SEOUL — Korea Aerospace Industries unveiled April 9 South Korea’s first homegrown fighter jet prototype, representing a major boost for the country’s self-reliant defense capability, five years after the KF-X program began.
The prototype of the twin-engine jet, named the KF-21 Boramae, was showcased during a rollout ceremony at the headquarters of KAI in Sacheon, about 440 kilometers south of Seoul.
“We’ve got our own supersonic fighter jet finally,” President Moon Jae-in said in a speech. “We have opened a new era of self-defense and established a historic milestone for the development of the aviation industry.”
The president said 40 KF-21s will be delivered to the Air Force by 2028 and 80 more jets will enter service by 2032.
The KF-21 is considered a 4.5-generation aircraft, on par with the latest F-16 and less stealthy than the fifth-generation F-35 Lightning II developed by Lockheed Martin. The fighter jet is to replace the aging fleet of the Vietnam War-era F-4E Phantoms and F-5E Tigers.
KAI said the plane will undergo ground testing this year before its maiden flight scheduled for July next year. Mass production of the KF-21 Block I will begin when six prototypes complete 2,200 sorties over the next four years, according to the company. Nearly $8 billion is to be spent for the KF-21 development between 2015 and 2028 under the KF-X project.
Around 65 percent of the jet’s components are under production locally. Among the components built by South Korean developers are the active electronically scanned array radar; the electronic warfare suite; the infrared search-and-track pod; and the electro-optical targeting pod, according to the Defense Acquisition Program Administration.
With a maximum takeoff weight of 25,600 kilograms, the up-to-date plane is to have 10 pods for air-to-air missiles and other armaments. It can fly as fast as Mach 1.8 with a cruising distance of 2,900 kilometers. The jet is powered by two F414 engines developed by General Electric.
The KF-X AESA radar was rolled out in August 2020. According to Hanwha Systems, the radar has a module of about 1,088 transmitter receivers, with a beam-steering angle of 60-70 degrees. The number of transmitter receivers is to ultimately increase to about 1,300.
The prototype’s rollout was on schedule, but there are risks that still must be addressed.
Indonesia might still pull out from the KF-X program. As a sole international partner of the KF-X project, Indonesia is obliged to pay 20 percent of the development costs under a 2016 deal. Indonesia is supposed to acquire up to 48 jets (called IF-X in Indonesia) and receive the transfer of fighter jet technologies.
However, the Southeast Asian nation has been short of fulfilling its promise, only paying some 13 percent of its financial commitment. Jakarta cited domestic budgetary constraints and has reportedly asked to renegotiate the terms of deals on the KF-X/IF-X with a focus on boosting the technology transfer from South Korea.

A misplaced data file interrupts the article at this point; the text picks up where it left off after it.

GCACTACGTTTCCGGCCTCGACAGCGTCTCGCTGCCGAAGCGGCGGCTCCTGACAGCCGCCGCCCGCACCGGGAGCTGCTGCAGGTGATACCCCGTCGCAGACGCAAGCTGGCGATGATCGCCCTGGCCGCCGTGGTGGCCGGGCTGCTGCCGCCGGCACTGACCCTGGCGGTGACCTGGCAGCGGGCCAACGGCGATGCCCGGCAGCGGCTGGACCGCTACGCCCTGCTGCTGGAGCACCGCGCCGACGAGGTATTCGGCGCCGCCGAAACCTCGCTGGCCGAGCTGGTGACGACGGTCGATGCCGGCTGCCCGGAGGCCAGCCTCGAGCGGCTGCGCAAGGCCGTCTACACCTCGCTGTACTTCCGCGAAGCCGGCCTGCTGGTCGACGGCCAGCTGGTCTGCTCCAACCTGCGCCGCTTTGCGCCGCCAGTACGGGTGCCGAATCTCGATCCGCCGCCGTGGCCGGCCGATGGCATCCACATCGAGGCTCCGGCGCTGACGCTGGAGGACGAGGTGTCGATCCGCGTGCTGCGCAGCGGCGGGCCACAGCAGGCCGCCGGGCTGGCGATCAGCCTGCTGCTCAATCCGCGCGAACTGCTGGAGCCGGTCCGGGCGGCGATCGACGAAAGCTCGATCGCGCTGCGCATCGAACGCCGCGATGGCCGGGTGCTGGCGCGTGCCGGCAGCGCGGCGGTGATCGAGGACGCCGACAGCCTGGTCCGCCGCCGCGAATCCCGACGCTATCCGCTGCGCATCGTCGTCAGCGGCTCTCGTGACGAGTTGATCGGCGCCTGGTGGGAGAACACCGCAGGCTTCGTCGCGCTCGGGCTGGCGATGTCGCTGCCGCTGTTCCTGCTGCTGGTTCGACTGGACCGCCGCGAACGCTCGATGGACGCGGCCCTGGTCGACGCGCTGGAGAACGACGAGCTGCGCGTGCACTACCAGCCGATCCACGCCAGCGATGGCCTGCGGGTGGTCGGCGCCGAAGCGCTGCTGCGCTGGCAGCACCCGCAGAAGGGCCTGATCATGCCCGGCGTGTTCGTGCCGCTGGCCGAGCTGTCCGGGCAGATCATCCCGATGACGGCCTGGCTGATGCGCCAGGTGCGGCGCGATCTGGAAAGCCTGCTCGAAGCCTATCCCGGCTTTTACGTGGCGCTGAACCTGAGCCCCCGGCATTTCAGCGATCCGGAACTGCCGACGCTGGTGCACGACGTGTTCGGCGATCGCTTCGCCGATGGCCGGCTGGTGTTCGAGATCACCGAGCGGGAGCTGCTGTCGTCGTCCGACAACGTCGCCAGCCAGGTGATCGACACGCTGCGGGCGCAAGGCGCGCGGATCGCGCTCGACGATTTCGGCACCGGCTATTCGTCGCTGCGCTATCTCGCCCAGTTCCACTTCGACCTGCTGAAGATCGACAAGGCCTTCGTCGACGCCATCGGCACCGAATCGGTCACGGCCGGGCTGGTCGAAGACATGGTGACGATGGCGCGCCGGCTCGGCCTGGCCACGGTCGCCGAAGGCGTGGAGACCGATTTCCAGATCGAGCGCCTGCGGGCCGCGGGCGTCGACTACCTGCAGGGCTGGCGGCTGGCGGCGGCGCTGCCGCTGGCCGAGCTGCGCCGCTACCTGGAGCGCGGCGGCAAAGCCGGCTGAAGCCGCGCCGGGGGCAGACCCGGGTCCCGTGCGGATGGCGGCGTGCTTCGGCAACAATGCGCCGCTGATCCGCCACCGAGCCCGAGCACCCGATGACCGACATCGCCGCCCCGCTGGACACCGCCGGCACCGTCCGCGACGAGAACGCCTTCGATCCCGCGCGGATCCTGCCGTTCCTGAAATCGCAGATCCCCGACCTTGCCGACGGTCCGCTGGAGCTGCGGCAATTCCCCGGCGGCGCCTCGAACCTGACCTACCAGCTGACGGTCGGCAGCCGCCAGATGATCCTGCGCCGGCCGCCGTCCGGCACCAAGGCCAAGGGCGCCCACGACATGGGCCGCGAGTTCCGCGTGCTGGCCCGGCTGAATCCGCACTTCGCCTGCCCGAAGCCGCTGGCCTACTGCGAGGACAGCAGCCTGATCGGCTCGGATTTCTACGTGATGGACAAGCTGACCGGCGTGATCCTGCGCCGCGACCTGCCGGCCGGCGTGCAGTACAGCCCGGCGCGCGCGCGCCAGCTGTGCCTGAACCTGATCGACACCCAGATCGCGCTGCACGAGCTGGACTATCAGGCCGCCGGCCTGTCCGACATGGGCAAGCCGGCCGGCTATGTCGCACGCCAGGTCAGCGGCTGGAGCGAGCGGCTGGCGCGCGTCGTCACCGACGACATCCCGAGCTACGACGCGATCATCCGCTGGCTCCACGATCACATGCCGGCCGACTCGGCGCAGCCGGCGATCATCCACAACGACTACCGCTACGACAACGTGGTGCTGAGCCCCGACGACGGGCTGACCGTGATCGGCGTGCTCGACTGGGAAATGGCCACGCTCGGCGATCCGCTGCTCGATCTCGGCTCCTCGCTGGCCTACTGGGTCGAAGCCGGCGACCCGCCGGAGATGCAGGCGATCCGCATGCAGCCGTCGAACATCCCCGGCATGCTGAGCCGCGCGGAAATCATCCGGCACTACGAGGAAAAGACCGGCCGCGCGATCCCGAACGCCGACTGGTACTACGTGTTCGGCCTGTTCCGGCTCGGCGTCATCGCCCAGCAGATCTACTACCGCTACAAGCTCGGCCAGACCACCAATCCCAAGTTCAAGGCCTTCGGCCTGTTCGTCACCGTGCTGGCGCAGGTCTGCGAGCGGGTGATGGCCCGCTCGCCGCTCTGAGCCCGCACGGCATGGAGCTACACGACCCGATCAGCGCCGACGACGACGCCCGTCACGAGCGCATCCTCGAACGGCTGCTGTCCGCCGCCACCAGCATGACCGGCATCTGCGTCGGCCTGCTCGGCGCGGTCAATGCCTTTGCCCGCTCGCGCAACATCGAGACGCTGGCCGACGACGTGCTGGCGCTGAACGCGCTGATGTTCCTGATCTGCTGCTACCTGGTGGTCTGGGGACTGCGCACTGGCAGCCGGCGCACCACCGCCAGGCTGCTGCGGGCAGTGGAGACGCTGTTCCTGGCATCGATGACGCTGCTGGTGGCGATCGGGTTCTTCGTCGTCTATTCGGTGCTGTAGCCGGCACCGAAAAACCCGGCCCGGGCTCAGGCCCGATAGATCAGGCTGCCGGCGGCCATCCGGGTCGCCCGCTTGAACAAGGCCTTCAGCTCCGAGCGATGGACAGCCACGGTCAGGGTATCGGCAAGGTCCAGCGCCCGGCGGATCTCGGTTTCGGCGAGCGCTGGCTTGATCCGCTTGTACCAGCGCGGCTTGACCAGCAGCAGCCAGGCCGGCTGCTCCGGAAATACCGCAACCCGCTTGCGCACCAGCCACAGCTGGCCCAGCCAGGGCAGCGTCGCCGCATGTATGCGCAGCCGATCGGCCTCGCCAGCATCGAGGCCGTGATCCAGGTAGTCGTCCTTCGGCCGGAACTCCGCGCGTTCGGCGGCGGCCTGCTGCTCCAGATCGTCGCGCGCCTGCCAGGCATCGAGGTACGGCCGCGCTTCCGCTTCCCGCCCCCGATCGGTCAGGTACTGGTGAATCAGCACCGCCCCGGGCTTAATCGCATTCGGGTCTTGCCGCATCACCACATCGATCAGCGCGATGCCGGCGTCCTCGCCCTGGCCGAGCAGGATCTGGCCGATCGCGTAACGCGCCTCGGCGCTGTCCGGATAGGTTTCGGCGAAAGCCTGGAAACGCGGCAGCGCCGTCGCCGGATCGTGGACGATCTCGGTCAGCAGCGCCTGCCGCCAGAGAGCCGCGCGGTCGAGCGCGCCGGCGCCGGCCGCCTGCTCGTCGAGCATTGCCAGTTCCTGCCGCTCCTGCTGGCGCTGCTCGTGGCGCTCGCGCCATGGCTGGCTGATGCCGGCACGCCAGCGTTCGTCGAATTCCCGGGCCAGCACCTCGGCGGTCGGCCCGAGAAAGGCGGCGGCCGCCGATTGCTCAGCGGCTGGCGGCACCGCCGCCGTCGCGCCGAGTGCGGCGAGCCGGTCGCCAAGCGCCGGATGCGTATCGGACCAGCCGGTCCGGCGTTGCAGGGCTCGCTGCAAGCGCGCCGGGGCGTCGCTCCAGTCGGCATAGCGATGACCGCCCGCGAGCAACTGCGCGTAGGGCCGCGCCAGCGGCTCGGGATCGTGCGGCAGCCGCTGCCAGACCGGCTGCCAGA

Indonesian Defense Minister Prabowo Subianto attended the KF-21 rollout ceremony following meetings with his South Korean counterpart Suh Wook and President Moon a day earlier. But the sides reportedly failed to address the backlog issue during the meetings.
Besides the issue of partnership, the KF-21 would likely face technological challenges, according to observers.
One of the thorniest issues is the development of an indigenous long-range air-to-ground missile to be integrated into the KF-21 Block II, meant for deployment by 2032.
Under a 2018 deal, the state-funded Agency for Defense Development was spearheading the project to develop the country’s own standoff, air-launched cruise missile, or ALCM. But the research has been on hold, as the DAPA prefers an ALCM project led by a defense company over one led by the state research organization.
Against this backdrop, Hanwha Corporation, LIG Nex1 and KAI have shown interest in the ALCM development in partnership with foreign missile makers, but it remains unclear if the locally built weapon could be developed before the deployment of the Block I planes by 2028.
“It takes about 15 years to develop an ALCM with a range of hundreds of kilometers, and due to the technical difficulties, most advanced countries conduct joint research and development on the ALCM,” said Kim Jong-ha, a security expert at Hannam University in Daejeon.
Taurus Systems has offered an option to equip the KF-21 Block I with the Taurus KEPD 350 ALCM, and the Block II with the smaller KEPD 350K-2 variant.
Much attention has been given to the homegrown AESA radar, which experts see as key to the success of KF-X program.
“Even if the hardware development succeeds, developing AESA software and integrating it into the hardware is a different story,” a retired South Korean Air Force commander told Defense News on condition of anonymity. “There are certain risks down the road.”
Brian Kim is a South Korea correspondent for Defense News.